Tropical Fish Keeping - Aquarium fish care and resources

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RackinRocky 04-16-2013 11:15 PM

I blew it-temperature
 
Last night I forgot to close the window in the fish room, and the temp dropped to 40 overnight! The wind was blowing directly into the room when I got up. My 55 and 20 gallon tanks and my hospital Tupperware (where I'm treating a weak Platy) were all down to 70! I about freaked out. Closed the window, turned on the space heater and shut the door. It took hours to get the tanks back up to 79. I did a partial water change on the Tupperware hospital and the water I added was slightly warmer. I was afraid of shocking the Platy with water that was TOO warm. My question is, if this ever happens again, how fast can I warm the water back up without harming the fish? And will they have any lasting effects from getting that cold? Thanks! I'm worried about them after that traumatic experience, poor things!

jaysee 04-16-2013 11:38 PM

If the fish are carrying the ich parasite, it is liable to make itself known. Chilling is a sure fire way to bring about an infestation. 70 really isn't THAT cold - certainly not cold enough to kill your fish.

After hurricane sandy, my tanks were 58 degrees, and were for 4 days. When I got power (and heat) back, I had them all back up to temp that same day - close to a 20 degree swing. When I administer heat treatments for ich on new fish while they are in quaratine, I bring the temp up from 76 to 88 in as long as it takes the heater to do the job. I have never had a problem swinging the temps - it's the sudden, drastic changes that have the potential to shock the fish. Do you want to subject them to constant temperature swings of that magnitude? Of course not. But the fish won't explode from an isolated instance raising the temp from 70 to 79 ;-)

AbbeysDad 04-17-2013 01:38 AM

As Jaysee points out, the real harm is done when fish are shocked by sudden dramatic changes in the environment. This applies not only to temperature but nearly all aspects of water chemistry as well. This, for instance, is why it is not recommended to do a significant water change on a neglected tank. Even though it may seem counter intuitive, the dramatic change in chemistry, even though it's 'better', is 'shocking' to the livestock as they need more time to adjust.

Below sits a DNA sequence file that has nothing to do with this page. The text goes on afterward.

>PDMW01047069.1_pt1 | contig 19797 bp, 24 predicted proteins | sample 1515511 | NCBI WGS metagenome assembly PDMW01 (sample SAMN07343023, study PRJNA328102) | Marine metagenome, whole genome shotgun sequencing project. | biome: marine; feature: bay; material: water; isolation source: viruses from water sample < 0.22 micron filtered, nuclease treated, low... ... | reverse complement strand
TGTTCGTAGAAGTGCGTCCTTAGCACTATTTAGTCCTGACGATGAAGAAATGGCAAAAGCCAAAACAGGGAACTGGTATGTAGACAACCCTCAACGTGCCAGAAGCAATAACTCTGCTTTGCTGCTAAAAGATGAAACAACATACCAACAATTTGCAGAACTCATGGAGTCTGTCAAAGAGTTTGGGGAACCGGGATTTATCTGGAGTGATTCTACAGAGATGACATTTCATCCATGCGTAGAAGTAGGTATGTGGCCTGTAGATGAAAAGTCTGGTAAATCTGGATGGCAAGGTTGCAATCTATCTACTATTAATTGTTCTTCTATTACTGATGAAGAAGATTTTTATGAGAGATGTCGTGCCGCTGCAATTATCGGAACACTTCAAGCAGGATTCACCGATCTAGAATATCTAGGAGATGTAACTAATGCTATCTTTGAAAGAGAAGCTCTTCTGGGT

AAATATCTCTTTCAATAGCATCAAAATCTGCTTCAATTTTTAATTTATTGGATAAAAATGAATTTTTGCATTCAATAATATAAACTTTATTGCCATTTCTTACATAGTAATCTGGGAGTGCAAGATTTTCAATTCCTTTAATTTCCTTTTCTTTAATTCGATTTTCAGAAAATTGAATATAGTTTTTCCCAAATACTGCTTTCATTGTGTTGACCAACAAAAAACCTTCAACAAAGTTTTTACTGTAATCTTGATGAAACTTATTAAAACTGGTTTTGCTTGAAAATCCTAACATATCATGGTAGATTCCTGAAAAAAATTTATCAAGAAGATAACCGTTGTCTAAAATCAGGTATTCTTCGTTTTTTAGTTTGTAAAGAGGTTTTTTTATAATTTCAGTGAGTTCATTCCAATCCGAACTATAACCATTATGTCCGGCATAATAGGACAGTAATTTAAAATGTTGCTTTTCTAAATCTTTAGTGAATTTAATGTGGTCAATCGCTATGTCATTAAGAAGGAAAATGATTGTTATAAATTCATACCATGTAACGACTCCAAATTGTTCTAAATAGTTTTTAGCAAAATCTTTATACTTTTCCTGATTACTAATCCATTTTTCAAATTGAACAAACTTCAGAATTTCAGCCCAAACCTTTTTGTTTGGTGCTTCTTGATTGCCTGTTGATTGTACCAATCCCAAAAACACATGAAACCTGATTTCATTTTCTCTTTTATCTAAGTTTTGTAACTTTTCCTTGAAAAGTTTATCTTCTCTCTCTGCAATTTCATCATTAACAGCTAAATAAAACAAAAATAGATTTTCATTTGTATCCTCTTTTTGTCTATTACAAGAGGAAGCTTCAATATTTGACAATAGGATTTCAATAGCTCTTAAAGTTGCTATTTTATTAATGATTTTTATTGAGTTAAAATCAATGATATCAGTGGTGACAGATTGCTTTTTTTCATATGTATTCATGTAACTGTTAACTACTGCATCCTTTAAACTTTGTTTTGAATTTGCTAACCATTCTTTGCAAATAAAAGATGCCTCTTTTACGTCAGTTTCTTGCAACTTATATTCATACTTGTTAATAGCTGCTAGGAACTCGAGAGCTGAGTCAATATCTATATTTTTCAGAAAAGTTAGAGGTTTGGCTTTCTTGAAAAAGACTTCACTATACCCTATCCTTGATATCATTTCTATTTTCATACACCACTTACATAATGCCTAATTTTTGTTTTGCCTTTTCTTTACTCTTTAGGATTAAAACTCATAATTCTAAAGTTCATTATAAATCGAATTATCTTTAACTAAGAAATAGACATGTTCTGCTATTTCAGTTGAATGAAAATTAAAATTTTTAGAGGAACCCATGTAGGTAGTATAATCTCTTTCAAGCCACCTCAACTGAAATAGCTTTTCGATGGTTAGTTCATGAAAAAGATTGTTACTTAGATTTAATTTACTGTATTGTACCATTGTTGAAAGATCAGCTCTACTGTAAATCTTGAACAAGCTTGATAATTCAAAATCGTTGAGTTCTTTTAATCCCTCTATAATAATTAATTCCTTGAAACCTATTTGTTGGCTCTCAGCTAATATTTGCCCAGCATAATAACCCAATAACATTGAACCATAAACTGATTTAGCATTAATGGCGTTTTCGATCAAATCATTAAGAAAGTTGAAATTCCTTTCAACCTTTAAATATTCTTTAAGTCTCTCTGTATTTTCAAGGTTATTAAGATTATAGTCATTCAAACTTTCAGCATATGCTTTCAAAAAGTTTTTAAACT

Our fish can tolerate a wider range of temperatures than we might expect, however the fishkeeper is wise not to test this too far or too often!
In nature, fish are exposed to a surprising wide range in temperatures (even in the tropics). From very cool rains to thermal gradients in still pools. The difference is that often the fish can move to regions where they are comfortable.
It is always better for temperature changes to be gradual. Having said that, I think rapid cooling is worse than rapid warming, but I don't know if my fish are in total agreement. :-D

Good luck (I think you'll be okay...but keep a watch on that dern window).

RackinRocky 04-17-2013 04:30 PM

Well, now, a day later, a female betta is showing signs of Swim Bladder Disorder. I'm wondering if the temperature drop helped in bringing it on. I'm going to put her in a shallow Tupperware container with a heater and not feed her for two days, then offer a bit of pea on the third day. Is this correct? I sure hope she pulls through. I feel just awful. Any other advice?

jaysee 04-17-2013 07:19 PM

What are the signs to which you are referring?

RackinRocky 04-17-2013 11:00 PM

Well, this morning she didn't eat and had trouble staying in one spot. She would either drift to the bottom or float to the top, and she had to put an effort into not drifting. Then she was on the bottom and breathing heavily. But a little later was swimming again. Didn't look that bad at all, but now I can't find her. Its been about two hours and I haven't seen her. I have a really bad feeling. I guess I should have caught her when I had the chance.


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